Phase Two involves the initiation of a graduated exercise program. Under the direct oversight of the Club’s medical staff, the player-patient should begin graduated cardiovascular exercise (e.g., stationary bicycle, treadmill) and may also engage in dynamic stretching and balance training. The duration and intensity of all activity may be gradually increased so long as the player-patient does not increase or aggravate signs or symptoms while performing the activity and for a reasonable period thereafter. If there is any increase or aggravation of signs or symptoms, the activity should be discontinued. He may, however, attend regular team meetings and engage in film study.

Once the player-patient has demonstrated his ability to engage in cardiovascular exercise without an increase or aggravation of signs or symptoms, he may proceed to the next Phase.

Phase Three: Football Specific Exercise

The player-patient continues with supervised cardiovascular exercises that are increased and begin to mimic sport specific activities, as well as supervised strength training. The player-patient is allowed to practice with the team in sport specific exercise for 30 minutes or less, with ongoing and careful symptom monitoring by the medical staff. If neurocognitive testing was not administered after Phase Two, it should be administered during Phase Three. If a player-patient’s initial neurocognitive testing is not interpreted as back to baseline by the NPC, the tests will be repeated at a time interval agreed upon by the Club physician and NPC (typically 48 hours). The player-patient should not proceed to contact activities until their neurocognitive testing is interpreted as back to their baseline level by the NPC or, if a decrement is still present, until the Club physician has determined a non-concussion related cause. The determination of when to proceed with contact activities is ultimately made by the Club physician.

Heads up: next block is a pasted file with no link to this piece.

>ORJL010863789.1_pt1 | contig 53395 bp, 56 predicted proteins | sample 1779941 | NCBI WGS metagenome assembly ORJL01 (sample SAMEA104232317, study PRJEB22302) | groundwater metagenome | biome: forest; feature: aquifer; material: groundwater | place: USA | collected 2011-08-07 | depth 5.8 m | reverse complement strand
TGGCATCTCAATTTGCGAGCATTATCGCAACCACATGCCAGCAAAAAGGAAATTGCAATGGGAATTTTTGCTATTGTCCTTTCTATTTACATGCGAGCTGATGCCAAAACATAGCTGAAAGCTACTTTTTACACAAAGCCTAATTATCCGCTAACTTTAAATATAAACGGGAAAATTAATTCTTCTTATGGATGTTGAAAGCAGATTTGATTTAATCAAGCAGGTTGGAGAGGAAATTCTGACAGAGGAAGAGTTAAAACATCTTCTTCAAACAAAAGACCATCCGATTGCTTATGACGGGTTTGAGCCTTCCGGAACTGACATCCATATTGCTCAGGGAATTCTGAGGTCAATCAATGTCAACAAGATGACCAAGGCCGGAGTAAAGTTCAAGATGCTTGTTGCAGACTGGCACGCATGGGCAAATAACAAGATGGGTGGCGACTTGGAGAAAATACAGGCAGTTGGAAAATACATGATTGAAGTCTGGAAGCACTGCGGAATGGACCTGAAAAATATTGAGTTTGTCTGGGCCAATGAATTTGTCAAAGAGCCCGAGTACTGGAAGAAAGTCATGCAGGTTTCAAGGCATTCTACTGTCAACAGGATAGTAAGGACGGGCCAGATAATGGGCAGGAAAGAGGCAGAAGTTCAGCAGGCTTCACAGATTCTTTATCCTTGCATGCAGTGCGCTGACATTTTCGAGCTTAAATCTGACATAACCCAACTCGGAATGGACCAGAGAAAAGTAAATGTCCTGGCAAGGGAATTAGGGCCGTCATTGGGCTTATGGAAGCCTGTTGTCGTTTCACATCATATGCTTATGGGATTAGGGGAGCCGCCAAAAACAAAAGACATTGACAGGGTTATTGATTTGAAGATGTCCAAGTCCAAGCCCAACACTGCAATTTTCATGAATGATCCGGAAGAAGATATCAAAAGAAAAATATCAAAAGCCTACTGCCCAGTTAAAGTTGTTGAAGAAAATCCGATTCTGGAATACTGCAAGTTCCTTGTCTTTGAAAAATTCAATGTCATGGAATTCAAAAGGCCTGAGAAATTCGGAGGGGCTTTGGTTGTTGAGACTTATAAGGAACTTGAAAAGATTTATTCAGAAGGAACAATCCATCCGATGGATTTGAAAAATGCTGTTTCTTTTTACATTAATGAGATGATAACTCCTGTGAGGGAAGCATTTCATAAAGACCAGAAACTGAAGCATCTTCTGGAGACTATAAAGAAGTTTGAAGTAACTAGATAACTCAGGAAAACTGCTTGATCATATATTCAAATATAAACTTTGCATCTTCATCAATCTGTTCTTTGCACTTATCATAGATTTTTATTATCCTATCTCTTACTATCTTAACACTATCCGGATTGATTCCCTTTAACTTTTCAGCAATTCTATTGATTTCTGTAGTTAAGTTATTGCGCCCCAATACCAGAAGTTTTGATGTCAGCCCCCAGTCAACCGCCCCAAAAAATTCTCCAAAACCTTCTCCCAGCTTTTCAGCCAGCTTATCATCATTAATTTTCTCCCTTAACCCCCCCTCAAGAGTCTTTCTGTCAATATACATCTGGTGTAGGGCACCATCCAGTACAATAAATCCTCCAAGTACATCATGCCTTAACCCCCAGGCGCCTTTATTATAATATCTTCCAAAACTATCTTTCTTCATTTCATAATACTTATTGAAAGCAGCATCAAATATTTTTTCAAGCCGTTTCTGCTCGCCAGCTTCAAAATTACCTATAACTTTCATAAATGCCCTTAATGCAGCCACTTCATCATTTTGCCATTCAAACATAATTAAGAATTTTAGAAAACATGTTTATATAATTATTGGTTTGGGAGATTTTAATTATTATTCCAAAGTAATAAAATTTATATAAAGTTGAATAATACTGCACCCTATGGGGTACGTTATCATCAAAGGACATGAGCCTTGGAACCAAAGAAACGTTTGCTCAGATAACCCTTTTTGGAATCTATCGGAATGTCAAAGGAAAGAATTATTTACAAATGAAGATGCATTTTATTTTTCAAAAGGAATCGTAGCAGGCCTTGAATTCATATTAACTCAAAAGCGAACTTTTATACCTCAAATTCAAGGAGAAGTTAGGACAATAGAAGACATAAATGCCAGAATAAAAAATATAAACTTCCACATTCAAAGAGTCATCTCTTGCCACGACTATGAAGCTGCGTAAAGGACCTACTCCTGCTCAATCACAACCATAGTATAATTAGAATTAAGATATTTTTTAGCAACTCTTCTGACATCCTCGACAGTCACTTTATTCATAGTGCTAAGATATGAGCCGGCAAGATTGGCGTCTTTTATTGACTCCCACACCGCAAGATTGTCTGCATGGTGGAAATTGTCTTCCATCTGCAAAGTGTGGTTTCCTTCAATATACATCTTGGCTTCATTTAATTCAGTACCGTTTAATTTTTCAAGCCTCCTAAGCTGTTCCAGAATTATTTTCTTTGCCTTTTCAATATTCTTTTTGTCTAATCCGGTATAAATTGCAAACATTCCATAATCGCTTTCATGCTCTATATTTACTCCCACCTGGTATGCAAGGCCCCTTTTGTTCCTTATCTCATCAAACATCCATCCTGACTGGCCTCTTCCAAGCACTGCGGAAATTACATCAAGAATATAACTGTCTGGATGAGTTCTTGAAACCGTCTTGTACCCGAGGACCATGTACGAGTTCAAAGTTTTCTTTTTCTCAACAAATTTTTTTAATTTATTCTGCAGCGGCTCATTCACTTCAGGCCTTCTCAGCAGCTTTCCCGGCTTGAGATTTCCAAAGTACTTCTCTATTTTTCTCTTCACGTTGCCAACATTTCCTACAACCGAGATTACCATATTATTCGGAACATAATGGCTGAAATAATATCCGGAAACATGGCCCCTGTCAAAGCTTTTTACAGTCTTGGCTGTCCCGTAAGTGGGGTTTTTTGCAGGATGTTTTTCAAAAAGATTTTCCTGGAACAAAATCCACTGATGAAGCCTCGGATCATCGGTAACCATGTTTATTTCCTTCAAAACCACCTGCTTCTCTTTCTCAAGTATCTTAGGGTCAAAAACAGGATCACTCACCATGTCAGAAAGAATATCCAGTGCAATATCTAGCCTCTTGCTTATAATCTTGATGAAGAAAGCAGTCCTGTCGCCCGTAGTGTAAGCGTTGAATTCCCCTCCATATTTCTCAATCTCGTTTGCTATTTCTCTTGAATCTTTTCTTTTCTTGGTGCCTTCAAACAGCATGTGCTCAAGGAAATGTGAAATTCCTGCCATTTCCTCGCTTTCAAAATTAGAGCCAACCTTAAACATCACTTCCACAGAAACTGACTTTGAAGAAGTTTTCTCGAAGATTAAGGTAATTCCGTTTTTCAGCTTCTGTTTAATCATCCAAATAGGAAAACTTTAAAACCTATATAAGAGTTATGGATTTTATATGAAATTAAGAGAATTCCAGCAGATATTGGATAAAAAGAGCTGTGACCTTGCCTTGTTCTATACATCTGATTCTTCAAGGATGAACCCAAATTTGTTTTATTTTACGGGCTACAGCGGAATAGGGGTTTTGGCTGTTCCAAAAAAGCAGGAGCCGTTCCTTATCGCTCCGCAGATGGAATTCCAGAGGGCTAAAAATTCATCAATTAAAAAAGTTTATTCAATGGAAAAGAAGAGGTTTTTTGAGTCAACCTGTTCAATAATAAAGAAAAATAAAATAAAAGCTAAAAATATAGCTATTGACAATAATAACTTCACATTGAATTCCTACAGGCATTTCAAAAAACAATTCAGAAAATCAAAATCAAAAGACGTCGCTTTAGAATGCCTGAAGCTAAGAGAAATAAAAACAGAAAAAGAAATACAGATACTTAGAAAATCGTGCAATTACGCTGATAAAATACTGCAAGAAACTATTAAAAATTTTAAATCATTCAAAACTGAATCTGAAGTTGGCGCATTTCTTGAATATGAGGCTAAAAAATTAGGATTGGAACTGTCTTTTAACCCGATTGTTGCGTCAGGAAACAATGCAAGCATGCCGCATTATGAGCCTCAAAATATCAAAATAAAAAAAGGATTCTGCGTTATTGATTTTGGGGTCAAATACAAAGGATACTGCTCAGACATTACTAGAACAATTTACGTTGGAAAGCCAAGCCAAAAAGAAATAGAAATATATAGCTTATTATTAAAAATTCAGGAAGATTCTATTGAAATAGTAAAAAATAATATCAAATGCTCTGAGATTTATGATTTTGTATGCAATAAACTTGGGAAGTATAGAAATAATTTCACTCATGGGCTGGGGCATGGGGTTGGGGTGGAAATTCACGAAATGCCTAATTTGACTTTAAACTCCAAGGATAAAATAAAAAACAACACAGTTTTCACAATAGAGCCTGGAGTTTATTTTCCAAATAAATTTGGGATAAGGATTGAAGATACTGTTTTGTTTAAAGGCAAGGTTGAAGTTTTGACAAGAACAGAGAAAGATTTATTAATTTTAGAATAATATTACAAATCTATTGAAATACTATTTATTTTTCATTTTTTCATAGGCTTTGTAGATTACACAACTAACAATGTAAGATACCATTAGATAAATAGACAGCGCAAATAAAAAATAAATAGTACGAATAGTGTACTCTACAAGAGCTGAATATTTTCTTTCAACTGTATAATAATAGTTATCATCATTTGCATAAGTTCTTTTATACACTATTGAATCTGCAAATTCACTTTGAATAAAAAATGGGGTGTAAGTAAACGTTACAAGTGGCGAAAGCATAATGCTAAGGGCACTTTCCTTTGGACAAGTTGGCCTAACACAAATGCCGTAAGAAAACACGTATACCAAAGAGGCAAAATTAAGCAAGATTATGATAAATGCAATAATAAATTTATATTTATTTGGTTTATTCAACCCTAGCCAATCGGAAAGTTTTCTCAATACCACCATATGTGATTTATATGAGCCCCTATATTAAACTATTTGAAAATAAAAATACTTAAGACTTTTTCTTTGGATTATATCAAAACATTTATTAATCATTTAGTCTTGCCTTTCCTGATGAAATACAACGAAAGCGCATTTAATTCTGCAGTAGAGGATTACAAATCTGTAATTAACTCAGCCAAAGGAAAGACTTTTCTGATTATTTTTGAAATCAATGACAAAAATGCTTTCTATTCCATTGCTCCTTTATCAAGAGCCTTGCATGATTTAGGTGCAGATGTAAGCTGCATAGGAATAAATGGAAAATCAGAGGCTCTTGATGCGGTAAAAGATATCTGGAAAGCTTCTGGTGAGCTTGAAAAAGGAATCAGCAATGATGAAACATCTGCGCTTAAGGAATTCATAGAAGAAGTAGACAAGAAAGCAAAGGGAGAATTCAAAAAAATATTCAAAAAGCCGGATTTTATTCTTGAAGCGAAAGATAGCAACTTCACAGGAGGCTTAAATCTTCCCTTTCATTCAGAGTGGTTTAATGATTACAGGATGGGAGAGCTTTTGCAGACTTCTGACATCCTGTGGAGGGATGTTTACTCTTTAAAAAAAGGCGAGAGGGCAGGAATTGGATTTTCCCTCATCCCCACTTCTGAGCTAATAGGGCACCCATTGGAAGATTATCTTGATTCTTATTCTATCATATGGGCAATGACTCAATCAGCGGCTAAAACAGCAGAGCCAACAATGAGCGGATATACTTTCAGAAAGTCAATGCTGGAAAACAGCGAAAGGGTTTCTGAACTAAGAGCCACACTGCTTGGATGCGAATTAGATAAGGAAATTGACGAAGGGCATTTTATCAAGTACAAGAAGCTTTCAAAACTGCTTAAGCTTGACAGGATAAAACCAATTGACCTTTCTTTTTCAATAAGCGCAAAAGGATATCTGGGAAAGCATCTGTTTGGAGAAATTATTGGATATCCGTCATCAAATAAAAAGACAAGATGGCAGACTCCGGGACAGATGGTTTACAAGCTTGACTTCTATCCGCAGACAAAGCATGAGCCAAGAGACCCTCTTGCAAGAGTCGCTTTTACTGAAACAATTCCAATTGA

Once the  player-patient has demonstrated his ability  to  engage  in  cardiovascular exercise  and supervised strength training without an increase or aggravation of signs or symptoms, he may proceed to the next Phase.

Phase Four: Club-Based Non-Contact Training Drills

The player-patient may continue cardiovascular conditioning, strength and balance training, team-based sport-specific exercise, and participate in non-contact football activities such as throwing, catching, running and other position-specific activities, progressing to participation in non-contact team practice activities. To be clear, all activities at this Phase remain non-contact (i.e., no contact with other players or objects, such as tackling dummies or sleds).

If the player-patient is able to tolerate all football specific activity without a recurrence of signs or symptoms of concussion and his neurocognitive testing has returned to baseline, he may be moved to the next Phase in the sequence. For clarity; all signs, symptoms, and neurological examination (including neurocognitive testing and balance testing) must return to baseline status before returning to full football activity/clearance. Exceptions to the neurocognitive component may be considered by the Club physician responsible for the diagnosis and treatment of concussion (in consultation with the NPC) on a case-by-case basis in player-patients with documented ADHD or learning disabilities.